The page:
When HUD released the second wave of federal Sandy aid in October – including $1.4 billion for New Jersey – it mandated that infrastructure projects take sea-level rise into account. The federal agency isn't requiring recipients to work off a uniform set of predictions or build to withstand a certain amount of sea-level rise. But it wants applications to include information on how scientific predictions were considered in the proposal.
The looming problem of rising ocean levels is especially critical in New Jersey. By 2050, seas will rise an average of about 10 inches from their 2000 levels around the globe, according to Ben Horton, a professor at Rutgers University who specializes in sea-level rise. But for the coastal plain of New Jersey, the increase will be about 18 inches higher than sea levels were in 2000.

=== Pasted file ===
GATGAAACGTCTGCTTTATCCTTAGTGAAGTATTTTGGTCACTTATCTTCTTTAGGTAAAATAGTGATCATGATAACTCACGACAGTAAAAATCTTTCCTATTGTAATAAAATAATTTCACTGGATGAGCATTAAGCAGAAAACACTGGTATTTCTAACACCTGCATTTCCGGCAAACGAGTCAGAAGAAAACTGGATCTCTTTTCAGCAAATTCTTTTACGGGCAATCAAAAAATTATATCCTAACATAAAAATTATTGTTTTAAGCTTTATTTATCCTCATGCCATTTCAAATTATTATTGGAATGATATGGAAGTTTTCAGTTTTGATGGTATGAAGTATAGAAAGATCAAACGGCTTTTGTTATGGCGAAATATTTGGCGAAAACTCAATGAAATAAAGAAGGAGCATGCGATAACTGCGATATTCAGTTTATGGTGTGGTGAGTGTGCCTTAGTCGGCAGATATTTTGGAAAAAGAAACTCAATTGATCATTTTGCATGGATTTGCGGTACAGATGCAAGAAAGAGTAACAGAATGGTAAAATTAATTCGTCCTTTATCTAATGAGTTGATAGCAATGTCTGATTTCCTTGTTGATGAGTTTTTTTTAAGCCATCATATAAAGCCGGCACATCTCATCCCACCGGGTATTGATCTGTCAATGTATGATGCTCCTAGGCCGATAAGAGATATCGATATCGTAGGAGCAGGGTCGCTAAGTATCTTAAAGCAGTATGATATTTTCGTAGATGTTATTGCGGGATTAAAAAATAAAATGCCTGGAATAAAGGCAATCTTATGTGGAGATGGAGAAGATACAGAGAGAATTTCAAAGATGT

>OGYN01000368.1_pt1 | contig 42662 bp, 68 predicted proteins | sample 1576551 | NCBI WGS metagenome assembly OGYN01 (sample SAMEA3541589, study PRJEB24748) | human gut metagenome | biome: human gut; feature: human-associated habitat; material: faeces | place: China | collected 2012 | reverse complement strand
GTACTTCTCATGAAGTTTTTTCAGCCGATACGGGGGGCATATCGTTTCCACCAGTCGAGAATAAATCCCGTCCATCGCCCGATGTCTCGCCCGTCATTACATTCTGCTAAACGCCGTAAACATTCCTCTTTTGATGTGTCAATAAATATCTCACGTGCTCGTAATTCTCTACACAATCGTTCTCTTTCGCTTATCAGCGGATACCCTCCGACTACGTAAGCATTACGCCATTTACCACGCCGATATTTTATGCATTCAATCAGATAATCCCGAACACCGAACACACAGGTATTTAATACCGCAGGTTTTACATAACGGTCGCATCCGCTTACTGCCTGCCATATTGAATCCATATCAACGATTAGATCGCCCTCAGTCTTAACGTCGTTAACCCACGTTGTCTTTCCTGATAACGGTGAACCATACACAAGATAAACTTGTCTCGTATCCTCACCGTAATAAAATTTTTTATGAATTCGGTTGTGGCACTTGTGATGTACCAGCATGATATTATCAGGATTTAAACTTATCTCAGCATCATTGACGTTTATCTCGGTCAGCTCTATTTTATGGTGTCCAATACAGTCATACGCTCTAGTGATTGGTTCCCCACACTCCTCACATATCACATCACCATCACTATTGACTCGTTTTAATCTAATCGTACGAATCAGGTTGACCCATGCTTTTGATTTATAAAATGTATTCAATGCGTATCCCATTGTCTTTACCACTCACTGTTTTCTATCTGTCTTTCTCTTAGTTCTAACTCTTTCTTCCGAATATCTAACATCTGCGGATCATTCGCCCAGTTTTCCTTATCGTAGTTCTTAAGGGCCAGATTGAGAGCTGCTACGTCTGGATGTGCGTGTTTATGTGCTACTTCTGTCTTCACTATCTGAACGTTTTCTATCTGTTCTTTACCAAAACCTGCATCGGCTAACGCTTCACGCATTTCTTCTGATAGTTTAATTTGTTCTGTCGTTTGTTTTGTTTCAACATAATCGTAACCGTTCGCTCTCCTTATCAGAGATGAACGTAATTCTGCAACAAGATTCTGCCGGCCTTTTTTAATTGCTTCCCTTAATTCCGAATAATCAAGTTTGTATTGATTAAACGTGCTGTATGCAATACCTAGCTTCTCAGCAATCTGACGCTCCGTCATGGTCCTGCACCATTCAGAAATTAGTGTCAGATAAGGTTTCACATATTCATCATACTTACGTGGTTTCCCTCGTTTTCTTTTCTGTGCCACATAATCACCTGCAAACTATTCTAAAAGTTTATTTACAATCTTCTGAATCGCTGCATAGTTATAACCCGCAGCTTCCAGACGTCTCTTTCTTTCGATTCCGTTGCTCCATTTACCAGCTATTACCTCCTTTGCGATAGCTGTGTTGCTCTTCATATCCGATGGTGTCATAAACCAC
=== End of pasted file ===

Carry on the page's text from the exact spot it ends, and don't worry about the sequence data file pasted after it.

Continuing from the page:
Reporter Tracey Samuelson of WHYY/NewsWorks, a partner of NJ Spotlight, looks at how the expected rise of sea levels in coming decades impacts Jersey Shore towns seeking funds to rebuild or replace infrastructure damaged or destroyed by the superstorm.